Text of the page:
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Legal Standards, Enforcement and Corruption

Stricter laws require more incisive and costlier enforcement. Since enforcement activity depends both on available tax revenue and the honesty of officials, the optimal legal standard of a benevolent government is increasing in per-capita income and decreasing in officials’ corruption. In contrast to the “tollbooth view” of regulation, the standard chosen by a self-interested government is a non-monotonic function of officials’ corruption, and can be either lower or higher than that chosen by a benevolent regulator. International evidence on environmental regulation show that standards correlate positively with percapita income, and negatively with corruption, consistently with the model’s predictions for benevolent governments.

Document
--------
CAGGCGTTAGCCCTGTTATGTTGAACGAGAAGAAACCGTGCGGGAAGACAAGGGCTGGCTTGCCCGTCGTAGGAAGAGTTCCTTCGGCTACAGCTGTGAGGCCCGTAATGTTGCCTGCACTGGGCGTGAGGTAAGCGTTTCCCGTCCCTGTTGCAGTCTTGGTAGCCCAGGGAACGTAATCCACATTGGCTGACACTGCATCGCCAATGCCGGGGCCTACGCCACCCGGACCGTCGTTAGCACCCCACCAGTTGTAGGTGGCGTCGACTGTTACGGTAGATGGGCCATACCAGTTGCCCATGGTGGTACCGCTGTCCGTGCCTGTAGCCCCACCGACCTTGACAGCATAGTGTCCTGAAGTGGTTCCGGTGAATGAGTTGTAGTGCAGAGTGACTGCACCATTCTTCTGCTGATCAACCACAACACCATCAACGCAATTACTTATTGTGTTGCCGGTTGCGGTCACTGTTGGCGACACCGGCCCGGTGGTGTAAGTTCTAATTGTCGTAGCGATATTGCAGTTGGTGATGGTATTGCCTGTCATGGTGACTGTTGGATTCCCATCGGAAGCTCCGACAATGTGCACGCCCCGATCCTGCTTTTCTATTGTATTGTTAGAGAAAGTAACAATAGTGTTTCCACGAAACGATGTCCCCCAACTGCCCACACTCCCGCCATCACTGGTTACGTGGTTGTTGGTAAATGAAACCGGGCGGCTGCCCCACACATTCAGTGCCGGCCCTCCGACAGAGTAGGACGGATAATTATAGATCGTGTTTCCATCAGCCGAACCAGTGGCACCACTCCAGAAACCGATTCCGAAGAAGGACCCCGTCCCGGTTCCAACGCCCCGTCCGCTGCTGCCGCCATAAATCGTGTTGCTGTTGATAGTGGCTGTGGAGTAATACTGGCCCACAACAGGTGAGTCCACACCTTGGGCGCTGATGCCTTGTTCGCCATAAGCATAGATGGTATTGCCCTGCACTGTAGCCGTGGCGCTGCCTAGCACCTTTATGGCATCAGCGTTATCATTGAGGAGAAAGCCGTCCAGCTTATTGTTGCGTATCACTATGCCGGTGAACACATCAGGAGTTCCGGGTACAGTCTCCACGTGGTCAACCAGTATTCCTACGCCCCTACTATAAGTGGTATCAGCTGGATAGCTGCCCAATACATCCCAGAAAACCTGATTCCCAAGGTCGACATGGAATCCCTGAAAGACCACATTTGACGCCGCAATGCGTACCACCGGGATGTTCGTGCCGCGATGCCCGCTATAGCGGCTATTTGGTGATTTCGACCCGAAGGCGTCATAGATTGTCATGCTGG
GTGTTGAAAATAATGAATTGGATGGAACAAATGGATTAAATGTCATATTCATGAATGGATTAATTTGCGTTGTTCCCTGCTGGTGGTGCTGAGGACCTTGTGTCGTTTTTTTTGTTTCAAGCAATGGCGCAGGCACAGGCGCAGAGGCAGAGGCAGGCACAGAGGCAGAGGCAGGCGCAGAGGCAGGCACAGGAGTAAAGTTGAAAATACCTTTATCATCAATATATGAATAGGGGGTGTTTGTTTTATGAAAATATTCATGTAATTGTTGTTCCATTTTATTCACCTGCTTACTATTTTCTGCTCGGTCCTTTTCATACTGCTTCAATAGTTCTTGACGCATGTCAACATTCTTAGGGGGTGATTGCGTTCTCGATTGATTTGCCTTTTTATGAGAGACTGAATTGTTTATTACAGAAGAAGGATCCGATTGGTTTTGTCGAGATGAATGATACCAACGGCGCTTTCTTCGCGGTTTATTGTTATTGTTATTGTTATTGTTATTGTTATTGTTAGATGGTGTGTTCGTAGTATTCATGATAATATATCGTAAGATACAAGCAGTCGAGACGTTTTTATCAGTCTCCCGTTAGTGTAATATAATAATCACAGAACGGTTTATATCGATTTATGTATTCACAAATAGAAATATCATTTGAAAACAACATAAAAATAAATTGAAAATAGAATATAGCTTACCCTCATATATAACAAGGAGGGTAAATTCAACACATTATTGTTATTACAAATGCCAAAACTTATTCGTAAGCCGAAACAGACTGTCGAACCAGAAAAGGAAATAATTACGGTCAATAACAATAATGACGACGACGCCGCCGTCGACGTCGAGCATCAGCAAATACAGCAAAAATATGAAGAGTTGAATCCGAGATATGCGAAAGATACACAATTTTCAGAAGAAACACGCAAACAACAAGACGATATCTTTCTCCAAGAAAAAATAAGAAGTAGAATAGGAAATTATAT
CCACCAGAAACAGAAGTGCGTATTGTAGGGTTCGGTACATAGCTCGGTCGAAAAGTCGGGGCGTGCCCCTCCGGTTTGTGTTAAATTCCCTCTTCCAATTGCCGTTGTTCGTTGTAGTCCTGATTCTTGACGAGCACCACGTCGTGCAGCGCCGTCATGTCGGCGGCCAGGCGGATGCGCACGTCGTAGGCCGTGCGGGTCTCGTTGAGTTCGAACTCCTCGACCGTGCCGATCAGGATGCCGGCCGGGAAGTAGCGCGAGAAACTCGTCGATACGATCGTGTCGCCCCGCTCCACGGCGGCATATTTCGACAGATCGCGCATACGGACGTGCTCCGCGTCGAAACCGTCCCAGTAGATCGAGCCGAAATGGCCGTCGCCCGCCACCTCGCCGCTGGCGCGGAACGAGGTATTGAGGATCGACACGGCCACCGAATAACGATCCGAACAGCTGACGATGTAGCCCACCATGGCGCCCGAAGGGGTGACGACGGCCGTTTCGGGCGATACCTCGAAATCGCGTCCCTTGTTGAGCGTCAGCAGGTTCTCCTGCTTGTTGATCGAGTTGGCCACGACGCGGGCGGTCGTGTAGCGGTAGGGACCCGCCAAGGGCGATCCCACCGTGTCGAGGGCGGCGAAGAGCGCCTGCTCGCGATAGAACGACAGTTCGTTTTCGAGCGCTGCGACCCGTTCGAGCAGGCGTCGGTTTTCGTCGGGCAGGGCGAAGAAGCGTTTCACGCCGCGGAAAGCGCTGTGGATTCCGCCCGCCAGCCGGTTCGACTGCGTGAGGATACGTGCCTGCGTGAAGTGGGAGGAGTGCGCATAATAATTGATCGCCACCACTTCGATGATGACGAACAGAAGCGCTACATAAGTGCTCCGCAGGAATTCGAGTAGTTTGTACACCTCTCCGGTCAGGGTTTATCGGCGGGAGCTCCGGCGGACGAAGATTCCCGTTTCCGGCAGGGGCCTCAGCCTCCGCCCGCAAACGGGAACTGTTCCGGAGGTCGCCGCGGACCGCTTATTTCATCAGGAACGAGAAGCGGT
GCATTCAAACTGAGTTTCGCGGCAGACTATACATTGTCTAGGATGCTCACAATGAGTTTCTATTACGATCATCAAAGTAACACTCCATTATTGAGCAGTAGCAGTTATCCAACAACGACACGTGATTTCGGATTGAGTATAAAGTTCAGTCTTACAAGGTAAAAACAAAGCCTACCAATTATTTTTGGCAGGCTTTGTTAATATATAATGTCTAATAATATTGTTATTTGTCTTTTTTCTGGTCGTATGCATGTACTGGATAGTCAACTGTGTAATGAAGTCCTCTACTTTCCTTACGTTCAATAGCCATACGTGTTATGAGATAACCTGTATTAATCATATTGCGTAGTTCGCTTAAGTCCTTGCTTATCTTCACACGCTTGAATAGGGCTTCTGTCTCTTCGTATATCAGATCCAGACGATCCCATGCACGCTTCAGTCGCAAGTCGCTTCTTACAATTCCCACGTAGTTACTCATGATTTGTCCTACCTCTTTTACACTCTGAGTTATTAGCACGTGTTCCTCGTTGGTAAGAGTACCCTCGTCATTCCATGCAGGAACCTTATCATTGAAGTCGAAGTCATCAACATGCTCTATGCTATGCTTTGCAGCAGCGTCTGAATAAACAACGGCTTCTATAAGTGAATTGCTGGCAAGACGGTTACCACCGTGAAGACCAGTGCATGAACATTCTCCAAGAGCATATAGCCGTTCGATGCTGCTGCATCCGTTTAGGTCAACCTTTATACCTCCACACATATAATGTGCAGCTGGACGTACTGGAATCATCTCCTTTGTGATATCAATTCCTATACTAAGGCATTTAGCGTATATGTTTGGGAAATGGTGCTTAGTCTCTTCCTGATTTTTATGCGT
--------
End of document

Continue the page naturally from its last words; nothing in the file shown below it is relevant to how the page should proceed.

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Paper provided by Centre for Studies in Economics and Finance (CSEF), University of Naples, Italy in its series CSEF Working Papers with number 98.

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Date of creation: 01 Jun 2003
Date of revision: 01 Oct 2009
Publication status: Published in the Journal of the European Economic Association, Vol. 8, No. 5, September 2010.
Handle: RePEc:sef:csefwp:98
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